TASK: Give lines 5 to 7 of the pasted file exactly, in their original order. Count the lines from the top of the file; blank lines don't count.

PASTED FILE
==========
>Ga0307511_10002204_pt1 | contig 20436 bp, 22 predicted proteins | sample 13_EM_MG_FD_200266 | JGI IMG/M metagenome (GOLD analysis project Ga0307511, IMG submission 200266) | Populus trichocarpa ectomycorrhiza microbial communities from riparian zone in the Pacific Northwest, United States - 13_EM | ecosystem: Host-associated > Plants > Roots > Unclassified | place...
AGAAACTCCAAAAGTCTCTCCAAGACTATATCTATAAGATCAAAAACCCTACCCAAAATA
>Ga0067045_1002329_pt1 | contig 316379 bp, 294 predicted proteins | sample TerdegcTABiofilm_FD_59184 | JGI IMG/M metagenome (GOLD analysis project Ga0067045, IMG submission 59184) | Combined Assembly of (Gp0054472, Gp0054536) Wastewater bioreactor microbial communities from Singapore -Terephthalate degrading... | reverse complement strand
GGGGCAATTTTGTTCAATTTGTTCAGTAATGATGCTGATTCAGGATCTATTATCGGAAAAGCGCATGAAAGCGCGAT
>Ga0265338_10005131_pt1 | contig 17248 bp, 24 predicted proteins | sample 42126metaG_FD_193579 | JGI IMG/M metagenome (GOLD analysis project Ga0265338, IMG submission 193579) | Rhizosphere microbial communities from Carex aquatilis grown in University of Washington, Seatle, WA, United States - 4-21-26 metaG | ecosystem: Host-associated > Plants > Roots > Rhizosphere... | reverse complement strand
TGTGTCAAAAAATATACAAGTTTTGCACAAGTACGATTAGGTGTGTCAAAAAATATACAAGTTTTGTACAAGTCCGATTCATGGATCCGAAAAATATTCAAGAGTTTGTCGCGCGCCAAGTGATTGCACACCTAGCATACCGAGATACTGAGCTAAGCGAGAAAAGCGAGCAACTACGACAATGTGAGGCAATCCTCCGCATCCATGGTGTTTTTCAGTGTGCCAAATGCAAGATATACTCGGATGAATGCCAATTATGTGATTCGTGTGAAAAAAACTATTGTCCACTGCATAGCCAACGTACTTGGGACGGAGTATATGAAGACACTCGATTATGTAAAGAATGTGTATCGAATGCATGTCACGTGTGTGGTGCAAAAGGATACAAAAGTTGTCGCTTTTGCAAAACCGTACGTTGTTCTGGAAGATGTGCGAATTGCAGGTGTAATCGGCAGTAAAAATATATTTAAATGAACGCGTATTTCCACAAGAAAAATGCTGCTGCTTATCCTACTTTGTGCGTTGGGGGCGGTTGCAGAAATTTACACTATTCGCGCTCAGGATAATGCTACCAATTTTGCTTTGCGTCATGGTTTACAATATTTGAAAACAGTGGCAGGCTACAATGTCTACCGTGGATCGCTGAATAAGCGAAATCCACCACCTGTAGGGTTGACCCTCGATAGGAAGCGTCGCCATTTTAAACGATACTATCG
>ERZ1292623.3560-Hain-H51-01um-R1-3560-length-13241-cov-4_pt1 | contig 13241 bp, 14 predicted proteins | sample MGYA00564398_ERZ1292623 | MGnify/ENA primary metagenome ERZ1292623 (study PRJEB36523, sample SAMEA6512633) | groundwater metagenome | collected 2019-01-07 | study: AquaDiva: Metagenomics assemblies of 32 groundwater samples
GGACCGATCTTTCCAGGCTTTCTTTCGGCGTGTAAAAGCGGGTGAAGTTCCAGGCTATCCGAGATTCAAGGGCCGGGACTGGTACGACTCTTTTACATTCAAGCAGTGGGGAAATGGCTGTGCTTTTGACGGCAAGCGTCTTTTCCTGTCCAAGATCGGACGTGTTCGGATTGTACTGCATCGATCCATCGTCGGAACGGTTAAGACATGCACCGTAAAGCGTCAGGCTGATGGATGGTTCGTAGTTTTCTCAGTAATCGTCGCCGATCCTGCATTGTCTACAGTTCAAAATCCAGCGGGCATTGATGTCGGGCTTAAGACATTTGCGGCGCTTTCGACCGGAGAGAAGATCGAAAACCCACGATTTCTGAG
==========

>Ga0265338_10005131_pt1 | contig 17248 bp, 24 predicted proteins | sample 42126metaG_FD_193579 | JGI IMG/M metagenome (GOLD analysis project Ga0265338, IMG submission 193579) | Rhizosphere microbial communities from Carex aquatilis grown in University of Washington, Seatle, WA, United States - 4-21-26 metaG | ecosystem: Host-associated > Plants > Roots > Rhizosphere... | reverse complement strand
TGTGTCAAAAAATATACAAGTTTTGCACAAGTACGATTAGGTGTGTCAAAAAATATACAAGTTTTGTACAAGTCCGATTCATGGATCCGAAAAATATTCAAGAGTTTGTCGCGCGCCAAGTGATTGCACACCTAGCATACCGAGATACTGAGCTAAGCGAGAAAAGCGAGCAACTACGACAATGTGAGGCAATCCTCCGCATCCATGGTGTTTTTCAGTGTGCCAAATGCAAGATATACTCGGATGAATGCCAATTATGTGATTCGTGTGAAAAAAACTATTGTCCACTGCATAGCCAACGTACTTGGGACGGAGTATATGAAGACACTCGATTATGTAAAGAATGTGTATCGAATGCATGTCACGTGTGTGGTGCAAAAGGATACAAAAGTTGTCGCTTTTGCAAAACCGTACGTTGTTCTGGAAGATGTGCGAATTGCAGGTGTAATCGGCAGTAAAAATATATTTAAATGAACGCGTATTTCCACAAGAAAAATGCTGCTGCTTATCCTACTTTGTGCGTTGGGGGCGGTTGCAGAAATTTACACTATTCGCGCTCAGGATAATGCTACCAATTTTGCTTTGCGTCATGGTTTACAATATTTGAAAACAGTGGCAGGCTACAATGTCTACCGTGGATCGCTGAATAAGCGAAATCCACCACCTGTAGGGTTGACCCTCGATAGGAAGCGTCGCCATTTTAAACGATACTATCG
>ERZ1292623.3560-Hain-H51-01um-R1-3560-length-13241-cov-4_pt1 | contig 13241 bp, 14 predicted proteins | sample MGYA00564398_ERZ1292623 | MGnify/ENA primary metagenome ERZ1292623 (study PRJEB36523, sample SAMEA6512633) | groundwater metagenome | collected 2019-01-07 | study: AquaDiva: Metagenomics assemblies of 32 groundwater samples